When I first started teaching a decade ago, I would do anything to maintain control in my classroom. Rarely were students allowed to speak without raising their hand. All of the desks in my room faced forward, and I controlled all communication. Collaboration back then looked like the occasional “turn and talk” between desk partners, and sometimes we would have problem-solving partner days where students solved word problems together.

After a decade in the classroom, this year I took a role in my district as an elementary and middle school math instructional coach. Part of my job is going into a wide variety of classrooms between multiple different schools and grade levels. Each classroom I enter is different, but one thing is consistent—the best classrooms feature students collaborating in a variety of different ways. Additionally, the teachers in these classrooms have more of a role as coach, mentor, and guide than traditional “front of the room” practitioner.

Increasing collaboration in the classroom goes way beyond having students work together once in a while. Your job as a classroom teacher should be to create a culture in which teamwork is front and center in everything that you do. There are three types of collaboration in the classroom: between students, between yourself and students, and between the students and yourself.

Fostering voice between students
Students should have the freedom to discuss ideas and learn from one another and their collective mistakes. They should be given the time to do this on a daily basis. Adults collaborate and communicate with one another on a variety of tasks every single day, and so should our students.

Start by setting strict guidelines for classroom conversation. Make sure to model good communication strategies before students collaborate. Start by allowing for partner work, and work your way up to completing group projects with specified roles for each participant in the group. Have students present their findings and answer questions from their peers.

Go beyond face-to-face communication and use FlipGrid to allow students to post their video responses to answers in a collective space. FlipGrid allows students watch and respond to their peer’s videos, and fosters digital collaboration and cooperation skills. Make sure to set strict guidelines on what proper online discourse looks like.

Fostering voice from students to the teacher
Ask your students for feedback early and often. I love giving anonymous surveys to my students at different times during the year. The results almost always surprise me. I have grown immensely as an educator by simply listening to my students’ opinions. Use Google Forms or GoFormative to get immediate feedback from survey results.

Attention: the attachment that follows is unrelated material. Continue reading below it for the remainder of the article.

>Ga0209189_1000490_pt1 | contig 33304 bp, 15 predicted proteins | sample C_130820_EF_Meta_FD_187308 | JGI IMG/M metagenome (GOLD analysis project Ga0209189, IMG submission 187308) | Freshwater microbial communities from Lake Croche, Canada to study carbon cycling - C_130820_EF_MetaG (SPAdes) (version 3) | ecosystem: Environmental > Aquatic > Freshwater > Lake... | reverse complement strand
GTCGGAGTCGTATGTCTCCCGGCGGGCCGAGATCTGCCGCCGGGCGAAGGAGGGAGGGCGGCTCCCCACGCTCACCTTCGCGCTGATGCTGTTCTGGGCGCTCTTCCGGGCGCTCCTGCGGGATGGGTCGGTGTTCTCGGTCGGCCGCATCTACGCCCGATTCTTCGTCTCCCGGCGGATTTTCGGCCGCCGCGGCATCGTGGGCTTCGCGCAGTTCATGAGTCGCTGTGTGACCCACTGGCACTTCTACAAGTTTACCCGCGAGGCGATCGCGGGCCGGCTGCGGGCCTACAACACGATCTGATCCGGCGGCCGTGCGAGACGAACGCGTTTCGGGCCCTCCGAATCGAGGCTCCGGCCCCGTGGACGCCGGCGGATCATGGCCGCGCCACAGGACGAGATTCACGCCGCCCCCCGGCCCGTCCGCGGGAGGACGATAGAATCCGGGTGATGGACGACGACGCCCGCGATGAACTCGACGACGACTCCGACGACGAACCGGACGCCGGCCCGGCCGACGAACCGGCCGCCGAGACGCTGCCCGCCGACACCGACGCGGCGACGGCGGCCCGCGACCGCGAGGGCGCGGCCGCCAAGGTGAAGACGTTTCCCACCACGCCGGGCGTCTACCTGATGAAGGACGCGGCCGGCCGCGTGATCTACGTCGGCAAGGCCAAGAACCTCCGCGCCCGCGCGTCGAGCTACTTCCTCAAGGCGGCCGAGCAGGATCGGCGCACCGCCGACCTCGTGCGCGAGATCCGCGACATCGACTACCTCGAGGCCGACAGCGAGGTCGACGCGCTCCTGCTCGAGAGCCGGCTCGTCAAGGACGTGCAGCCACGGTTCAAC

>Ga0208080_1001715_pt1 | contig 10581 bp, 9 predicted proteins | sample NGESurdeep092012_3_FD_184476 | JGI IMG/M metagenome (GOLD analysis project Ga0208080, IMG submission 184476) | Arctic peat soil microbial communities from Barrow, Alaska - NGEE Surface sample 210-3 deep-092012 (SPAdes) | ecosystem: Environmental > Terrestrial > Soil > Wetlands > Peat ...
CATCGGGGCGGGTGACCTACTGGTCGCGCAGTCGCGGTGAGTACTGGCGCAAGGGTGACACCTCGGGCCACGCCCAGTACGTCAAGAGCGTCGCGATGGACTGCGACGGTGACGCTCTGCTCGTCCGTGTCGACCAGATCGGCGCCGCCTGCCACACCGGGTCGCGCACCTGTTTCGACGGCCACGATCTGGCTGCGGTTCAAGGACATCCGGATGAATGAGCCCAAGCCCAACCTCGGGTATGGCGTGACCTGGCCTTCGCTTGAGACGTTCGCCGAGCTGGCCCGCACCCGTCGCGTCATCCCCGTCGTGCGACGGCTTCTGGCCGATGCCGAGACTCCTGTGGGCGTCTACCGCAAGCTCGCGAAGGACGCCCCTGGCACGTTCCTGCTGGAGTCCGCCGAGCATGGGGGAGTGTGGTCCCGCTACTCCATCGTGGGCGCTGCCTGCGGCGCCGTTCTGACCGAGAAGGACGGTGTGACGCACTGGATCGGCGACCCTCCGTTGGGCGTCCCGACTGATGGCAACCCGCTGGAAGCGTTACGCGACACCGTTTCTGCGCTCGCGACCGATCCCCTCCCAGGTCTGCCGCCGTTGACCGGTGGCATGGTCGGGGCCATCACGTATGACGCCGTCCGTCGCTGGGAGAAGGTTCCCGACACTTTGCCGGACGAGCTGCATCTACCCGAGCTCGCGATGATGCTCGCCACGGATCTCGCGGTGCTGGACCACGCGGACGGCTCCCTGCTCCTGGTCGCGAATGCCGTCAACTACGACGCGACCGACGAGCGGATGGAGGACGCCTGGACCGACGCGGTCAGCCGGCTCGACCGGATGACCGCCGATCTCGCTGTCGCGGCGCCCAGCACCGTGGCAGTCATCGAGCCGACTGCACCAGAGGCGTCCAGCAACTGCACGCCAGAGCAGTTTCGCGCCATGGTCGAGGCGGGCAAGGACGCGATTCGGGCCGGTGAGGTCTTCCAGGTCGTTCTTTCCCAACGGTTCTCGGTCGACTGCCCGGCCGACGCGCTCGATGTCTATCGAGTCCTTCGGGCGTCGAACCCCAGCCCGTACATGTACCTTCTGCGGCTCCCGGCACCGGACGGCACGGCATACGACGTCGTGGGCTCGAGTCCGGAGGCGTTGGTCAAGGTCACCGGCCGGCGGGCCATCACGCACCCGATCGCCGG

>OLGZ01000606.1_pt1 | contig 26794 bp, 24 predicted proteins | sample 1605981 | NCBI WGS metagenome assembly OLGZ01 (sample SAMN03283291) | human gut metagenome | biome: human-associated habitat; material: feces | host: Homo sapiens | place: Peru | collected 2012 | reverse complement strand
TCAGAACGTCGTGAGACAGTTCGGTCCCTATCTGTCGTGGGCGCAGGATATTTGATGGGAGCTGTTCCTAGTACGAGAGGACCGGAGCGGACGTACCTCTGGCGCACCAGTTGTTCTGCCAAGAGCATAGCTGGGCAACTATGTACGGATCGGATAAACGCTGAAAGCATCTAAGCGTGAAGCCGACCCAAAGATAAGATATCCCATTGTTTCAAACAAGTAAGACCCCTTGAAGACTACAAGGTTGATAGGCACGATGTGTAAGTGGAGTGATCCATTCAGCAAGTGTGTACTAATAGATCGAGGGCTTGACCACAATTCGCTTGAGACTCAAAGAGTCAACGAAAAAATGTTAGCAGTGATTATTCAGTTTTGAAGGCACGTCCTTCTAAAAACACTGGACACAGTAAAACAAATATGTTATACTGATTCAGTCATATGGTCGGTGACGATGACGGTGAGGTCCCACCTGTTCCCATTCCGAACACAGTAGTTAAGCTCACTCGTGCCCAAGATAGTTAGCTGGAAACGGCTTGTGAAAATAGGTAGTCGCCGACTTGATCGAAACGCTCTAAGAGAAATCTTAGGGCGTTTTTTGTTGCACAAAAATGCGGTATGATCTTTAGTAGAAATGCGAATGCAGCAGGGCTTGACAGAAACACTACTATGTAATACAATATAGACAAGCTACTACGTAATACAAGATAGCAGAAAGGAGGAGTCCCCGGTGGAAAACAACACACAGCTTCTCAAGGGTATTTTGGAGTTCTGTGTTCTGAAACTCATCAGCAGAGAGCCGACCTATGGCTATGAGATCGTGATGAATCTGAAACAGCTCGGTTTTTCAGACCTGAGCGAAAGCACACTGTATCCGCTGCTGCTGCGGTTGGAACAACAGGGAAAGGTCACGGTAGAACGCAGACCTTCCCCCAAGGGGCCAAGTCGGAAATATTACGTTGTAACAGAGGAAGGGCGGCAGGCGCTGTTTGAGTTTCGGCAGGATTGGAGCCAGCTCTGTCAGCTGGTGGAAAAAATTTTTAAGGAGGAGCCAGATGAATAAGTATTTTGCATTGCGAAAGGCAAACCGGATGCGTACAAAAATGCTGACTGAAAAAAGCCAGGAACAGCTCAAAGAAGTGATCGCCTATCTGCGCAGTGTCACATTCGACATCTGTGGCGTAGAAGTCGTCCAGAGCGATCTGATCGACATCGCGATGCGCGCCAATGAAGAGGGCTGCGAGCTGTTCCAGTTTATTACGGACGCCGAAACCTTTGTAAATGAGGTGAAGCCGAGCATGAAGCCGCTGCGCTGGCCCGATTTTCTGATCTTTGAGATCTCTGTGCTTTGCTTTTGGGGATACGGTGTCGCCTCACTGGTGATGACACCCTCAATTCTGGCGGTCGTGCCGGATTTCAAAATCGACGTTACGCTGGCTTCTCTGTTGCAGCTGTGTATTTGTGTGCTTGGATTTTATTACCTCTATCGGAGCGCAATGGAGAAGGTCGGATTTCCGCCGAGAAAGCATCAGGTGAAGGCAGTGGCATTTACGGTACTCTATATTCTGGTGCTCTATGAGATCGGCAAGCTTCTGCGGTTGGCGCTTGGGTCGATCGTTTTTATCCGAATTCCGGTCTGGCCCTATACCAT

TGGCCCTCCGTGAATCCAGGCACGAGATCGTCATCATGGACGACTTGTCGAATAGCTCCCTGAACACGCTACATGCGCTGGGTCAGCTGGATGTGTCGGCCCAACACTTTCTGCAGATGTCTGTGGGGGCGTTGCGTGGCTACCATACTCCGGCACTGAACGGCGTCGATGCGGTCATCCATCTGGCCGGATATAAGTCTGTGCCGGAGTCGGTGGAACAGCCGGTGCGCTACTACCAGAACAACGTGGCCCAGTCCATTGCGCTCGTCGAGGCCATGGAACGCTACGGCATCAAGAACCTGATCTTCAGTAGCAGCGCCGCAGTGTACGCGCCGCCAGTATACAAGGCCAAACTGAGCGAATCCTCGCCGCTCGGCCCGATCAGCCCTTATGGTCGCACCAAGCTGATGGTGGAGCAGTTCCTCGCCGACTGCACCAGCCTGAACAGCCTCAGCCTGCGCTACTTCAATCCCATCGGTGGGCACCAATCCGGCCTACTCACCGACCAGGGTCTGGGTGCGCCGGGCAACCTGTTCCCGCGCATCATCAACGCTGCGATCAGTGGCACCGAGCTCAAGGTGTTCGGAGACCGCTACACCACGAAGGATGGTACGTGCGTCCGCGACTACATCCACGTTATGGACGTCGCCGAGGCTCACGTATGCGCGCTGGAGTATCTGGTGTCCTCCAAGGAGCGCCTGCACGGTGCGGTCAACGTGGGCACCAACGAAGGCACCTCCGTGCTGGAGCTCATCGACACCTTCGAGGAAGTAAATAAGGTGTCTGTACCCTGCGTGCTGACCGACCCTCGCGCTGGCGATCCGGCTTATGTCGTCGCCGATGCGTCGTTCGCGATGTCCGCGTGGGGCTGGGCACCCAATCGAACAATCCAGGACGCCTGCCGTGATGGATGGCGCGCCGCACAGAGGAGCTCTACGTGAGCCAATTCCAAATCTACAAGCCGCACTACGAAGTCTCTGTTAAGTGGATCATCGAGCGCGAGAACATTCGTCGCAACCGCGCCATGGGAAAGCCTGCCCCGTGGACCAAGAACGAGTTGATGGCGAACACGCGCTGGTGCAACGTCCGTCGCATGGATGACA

Go a step further and have the students set goals and reflect upon their progress throughout the year by using SeeSaw for digital portfolios. Students can take pictures of assignments or assessments and then reflect on their own learning process for their teacher and/or parents.

Hold frequent conferences with individual students to help them develop goals for the school year. Discuss assessment scores and other formative assessment data that can show progress towards mastery. Help the students reflect on their own learning and develop a trusting relationship where teacher and student are “in it together.”

Fostering voice from the teacher to your students
With the increasing use of technology, it may seem like there is a push for less teacher/student face time in the classroom. In many ways, this is true. Technology and blended learning have freed up teachers to have more authentic individual and small group conversations with students.

Though students are increasingly spending more and more time in school in front of screens, teachers are communicating with students in a variety of different ways. Google Classroom as well as other Google for Education apps have allowed teachers to communicate to students in many different interactive and innovative ways. Video has allowed teachers to be more efficient in their instructional delivery and provided a means for teachers to differentiate the pace of the lesson for their students.

As leaders and role models for young people, educators should always look to improve their communication with students. Set a goal of coaching and conferencing with every student every period every day. Change your lessons from teacher centered to learner centered. Though there are a myriad of engaging and effective ways to teach online, there will never be a replacement for an effective and engaging teacher.

[Editor’s Note: See previous Blending My Practice columns here.]

About the Author:

Raymond Steinmetz is an instructional coach and TeachPlus Policy Fellow in Rhode Island. He writes and podcasts about education, technology, and parenting. His work can be found at BlendedLearningMath. Follow him on Twitter @blended_math.